The SC magazine round table discussion kicked off Thursday to discuss the contentious issues of identity and access management in the industry.
The keynote speaker was Professor Rick Chandler, a board member of The European Association for E-identity and Security for 15 years. Rick was also on the private sector steering group of the UK ID Card programme.
“It all comes back to identity: proving who you are,” said Chandler, as he opened the round table. First on the agenda was the ever-present question of the balance between security and privacy. He held up his Estonian identity card, which identifies Chandler as an e-resident of Estonia, the first country in the world to offer a transnational digital identity.
While previous privacy concerns in IT security have been slanted “to protect the business and business information”, privacy concerns are increasingly being directed towards private individual data.
It's a line that's hard to walk, the one between usability, security and privacy – one that might get harder and harder to walk if things keep going the way they are. Increasingly, businesses depend on personal information offered by customers, Chandler reminds us: “We're going on to a shared business environment, where we share information in order to make the community better.” With the growth of wearables, sensors and the Internet of Things – voice-activated TVs for instance – this trend might be hard to mitigate.
Still, individual privacy is an important question for the future of IT security and fraud defence: Identity theft accounted for 114,000 frauds last year and 41 percent of all frauds recorded (source: Fraudscape: UK fraud trends 2015, Cifas). In 2015, IT and security professionals will have to start thinking about new ways to secure personal information beyond the long-held tradition of passwords.
The Communications Electronic Security Group (CESG), the international arm of GCHQ, Britain's signal intelligence agency, admitted earlier this month that many of the precautions taken around passwords cause more trouble for the user than they do the potential attacker.
Paul Appleton, head of information security at G4S, expressing a personal opinion, picked up on this: “CESG have said that passwords have had their day.”
Appleton went on to remind us that even password managers, previously thought more secure, didn't provide a perfect solution. "Given that they have been compromised twice, you have to take a risk-based view,” he said, adding, they are “probably good enough for your normal account, but for a privileged user account, I would suggest it's not good enough.”
Nick Ioannou, blogger, head of IT at Ratcliffe Groves Partnership and the author of Internet Security Fundamentals, picked up on the CESG advice, encouraging people to use passphrases rather than passwords. “I encourage people to use the word passphrase, to get that mindset,” he said.
Ioannou has been working on 2FA, or two-factor authentication, an identification procedure which involves multiple steps of security, that can be cumbersome but often effective. What should those factors be though?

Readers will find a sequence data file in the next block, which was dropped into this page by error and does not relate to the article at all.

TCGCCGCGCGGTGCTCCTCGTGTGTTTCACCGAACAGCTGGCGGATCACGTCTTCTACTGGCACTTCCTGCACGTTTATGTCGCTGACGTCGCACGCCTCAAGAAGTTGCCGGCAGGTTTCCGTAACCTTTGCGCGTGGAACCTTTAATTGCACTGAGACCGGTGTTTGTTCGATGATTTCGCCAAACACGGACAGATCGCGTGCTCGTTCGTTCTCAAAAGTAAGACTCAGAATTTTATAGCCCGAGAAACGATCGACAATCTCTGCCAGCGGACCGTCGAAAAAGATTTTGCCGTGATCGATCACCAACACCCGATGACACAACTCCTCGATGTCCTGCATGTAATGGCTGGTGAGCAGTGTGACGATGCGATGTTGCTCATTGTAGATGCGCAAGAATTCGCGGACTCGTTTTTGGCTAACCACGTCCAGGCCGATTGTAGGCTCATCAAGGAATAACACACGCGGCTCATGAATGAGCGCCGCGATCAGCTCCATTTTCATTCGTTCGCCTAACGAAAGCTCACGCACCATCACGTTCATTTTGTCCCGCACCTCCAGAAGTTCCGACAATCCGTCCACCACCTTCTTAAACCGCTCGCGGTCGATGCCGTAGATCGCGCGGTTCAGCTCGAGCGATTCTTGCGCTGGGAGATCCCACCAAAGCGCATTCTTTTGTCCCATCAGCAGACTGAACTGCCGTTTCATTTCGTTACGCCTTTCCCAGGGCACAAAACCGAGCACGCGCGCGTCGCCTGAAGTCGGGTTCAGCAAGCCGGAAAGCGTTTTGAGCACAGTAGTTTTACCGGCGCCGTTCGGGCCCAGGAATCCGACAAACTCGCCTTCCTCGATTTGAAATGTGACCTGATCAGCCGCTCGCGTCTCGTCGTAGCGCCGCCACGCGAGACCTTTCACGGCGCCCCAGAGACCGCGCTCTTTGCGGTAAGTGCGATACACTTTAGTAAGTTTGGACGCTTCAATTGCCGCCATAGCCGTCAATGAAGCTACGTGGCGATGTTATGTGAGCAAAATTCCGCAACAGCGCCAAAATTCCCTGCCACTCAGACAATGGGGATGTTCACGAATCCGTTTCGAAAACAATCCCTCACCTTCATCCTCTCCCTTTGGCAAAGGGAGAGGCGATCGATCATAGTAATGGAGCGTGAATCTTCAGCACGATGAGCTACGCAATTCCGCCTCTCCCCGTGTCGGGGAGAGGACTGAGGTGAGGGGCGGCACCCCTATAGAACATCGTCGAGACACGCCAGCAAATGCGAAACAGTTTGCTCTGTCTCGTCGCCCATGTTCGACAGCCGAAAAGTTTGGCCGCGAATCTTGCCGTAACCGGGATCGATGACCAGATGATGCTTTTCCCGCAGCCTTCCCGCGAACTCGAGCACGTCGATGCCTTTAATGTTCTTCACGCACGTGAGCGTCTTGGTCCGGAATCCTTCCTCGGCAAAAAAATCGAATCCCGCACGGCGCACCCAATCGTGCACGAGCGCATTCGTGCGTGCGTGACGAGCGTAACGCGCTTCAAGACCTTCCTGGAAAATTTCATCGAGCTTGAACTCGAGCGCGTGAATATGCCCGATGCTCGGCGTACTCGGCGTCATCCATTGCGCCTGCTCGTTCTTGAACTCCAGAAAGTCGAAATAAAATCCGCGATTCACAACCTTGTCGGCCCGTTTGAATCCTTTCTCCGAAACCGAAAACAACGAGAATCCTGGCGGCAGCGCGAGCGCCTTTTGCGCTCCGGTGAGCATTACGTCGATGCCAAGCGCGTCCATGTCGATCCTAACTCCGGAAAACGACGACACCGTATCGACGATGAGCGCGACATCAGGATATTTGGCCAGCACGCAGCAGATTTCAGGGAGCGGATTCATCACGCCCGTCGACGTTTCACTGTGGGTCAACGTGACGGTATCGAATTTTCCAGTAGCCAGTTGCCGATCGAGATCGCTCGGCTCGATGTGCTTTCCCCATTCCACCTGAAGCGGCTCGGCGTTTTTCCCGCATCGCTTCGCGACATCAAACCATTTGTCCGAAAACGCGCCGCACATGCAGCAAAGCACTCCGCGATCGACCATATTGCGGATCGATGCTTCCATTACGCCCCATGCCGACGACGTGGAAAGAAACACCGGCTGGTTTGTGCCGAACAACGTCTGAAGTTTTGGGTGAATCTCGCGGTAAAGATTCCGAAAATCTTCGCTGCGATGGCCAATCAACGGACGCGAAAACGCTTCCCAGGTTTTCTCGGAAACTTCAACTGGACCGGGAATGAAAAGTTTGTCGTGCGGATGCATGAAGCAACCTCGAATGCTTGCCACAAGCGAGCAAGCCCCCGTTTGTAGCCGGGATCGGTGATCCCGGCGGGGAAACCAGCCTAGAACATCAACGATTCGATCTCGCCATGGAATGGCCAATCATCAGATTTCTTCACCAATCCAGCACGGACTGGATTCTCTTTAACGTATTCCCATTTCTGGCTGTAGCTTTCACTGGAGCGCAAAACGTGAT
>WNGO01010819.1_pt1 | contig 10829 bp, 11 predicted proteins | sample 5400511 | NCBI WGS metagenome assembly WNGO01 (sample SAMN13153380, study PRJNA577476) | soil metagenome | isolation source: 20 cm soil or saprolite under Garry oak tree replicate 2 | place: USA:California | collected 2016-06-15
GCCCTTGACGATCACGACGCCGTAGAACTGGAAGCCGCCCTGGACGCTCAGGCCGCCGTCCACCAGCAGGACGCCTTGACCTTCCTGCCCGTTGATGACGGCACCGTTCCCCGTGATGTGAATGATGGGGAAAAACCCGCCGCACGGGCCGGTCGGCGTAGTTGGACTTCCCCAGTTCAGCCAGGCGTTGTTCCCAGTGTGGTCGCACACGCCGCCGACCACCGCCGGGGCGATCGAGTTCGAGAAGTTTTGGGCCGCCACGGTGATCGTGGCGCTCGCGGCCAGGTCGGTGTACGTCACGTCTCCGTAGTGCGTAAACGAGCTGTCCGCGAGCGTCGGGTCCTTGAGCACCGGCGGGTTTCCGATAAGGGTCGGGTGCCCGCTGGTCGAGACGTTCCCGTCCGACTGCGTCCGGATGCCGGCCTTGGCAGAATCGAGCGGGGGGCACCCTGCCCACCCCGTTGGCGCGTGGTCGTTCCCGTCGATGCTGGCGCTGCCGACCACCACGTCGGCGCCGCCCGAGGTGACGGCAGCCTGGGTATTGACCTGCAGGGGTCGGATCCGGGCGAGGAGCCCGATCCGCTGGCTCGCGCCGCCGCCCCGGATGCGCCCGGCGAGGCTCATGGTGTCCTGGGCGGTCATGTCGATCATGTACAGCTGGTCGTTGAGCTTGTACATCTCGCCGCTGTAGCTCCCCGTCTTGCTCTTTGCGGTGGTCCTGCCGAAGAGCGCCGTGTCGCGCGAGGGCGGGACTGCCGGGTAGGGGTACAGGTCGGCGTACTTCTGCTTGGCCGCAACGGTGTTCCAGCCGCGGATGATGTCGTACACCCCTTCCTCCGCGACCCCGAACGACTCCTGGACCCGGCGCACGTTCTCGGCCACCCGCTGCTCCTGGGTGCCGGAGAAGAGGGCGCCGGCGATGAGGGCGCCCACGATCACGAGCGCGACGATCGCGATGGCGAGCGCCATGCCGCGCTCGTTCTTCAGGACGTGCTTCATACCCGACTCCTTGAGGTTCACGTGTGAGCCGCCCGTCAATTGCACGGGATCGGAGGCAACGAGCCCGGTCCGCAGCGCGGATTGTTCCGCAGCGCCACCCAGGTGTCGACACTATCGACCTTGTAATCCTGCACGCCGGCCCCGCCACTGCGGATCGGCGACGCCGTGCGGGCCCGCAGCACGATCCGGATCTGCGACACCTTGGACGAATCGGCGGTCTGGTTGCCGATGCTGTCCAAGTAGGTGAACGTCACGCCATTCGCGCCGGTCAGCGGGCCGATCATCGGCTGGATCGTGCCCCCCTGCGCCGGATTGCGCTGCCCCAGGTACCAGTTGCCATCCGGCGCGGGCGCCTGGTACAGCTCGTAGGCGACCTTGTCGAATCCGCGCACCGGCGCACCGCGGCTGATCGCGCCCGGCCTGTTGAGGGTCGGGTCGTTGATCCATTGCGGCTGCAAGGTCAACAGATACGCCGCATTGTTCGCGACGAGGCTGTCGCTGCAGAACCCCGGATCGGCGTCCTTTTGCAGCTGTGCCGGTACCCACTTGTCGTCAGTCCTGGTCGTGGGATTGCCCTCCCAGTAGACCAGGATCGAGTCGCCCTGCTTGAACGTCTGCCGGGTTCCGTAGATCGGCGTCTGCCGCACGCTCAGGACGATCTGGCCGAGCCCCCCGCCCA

Chandler mentioned the growth of biometric data in identifying users, specifically the more recent use of enzymes. Whether this could actually be put into action is another question, considering the potentially prohibitive costs of biometric readers. Brian Short, chairman of the Charity Security Forum, which represents security professionals in charities, said that many of the smaller charities would not be able to afford - or need - such identification of people, many of whom may be supporters and not members or staff.
The group mentioned that mobiles might provide the means for making use of biometric data, not just enzymes but personal attributes such as facial recognition through ‘selfies' and photos that might be stored on the users' phone. However, Ioannou warned that the problem with mobile as a second factor is that “it breaks, it crashes, its runs out of battery – it's not a super reliable appliance.”
“Have Siri and Cortana got a point?” Chandler challenged the round table. Both Siri and Cortana identify users by building profiles of their activity: what time they log in, how users type on the keyboard and what kind of data they use. Could identification by people's recorded habits be a way of identifying users in the future using big data contextual analysis?
But do we even want an irrevocable 'DNA' type identity? The group discussed how full identification might not even be specifically what we want, if we also want to maintain personal privacy. What we really want, the group agreed, is a private key, a secure way of confirming our identities without giving away too much information.
Perhaps, the onus of secure identification might not even be completely on IT professionals to ensure individual privacy – it's important for end users to be part of the process. An Enterprise Strategy Group survey last year showed that 57 percent of enterprise security professional's blamed “a lack of user knowledge about cyber-security risks” on malware attacks. Ioannou echoed the findings, saying “user education is always the cheapest, the easiest and will get the most results”.
Depending on your point of view, even the questions you ask may differ. Older people might be innately suspicious of offering information, while younger people who grew up with the fact of exchanging personal data for a better user experience might welcome it.
Appleton offered some insight: “I suspect that when my children are my age, they won't care.” Confronted with a potential privacy breach, they'll say, “I'm happy to put all my information on Facebook.”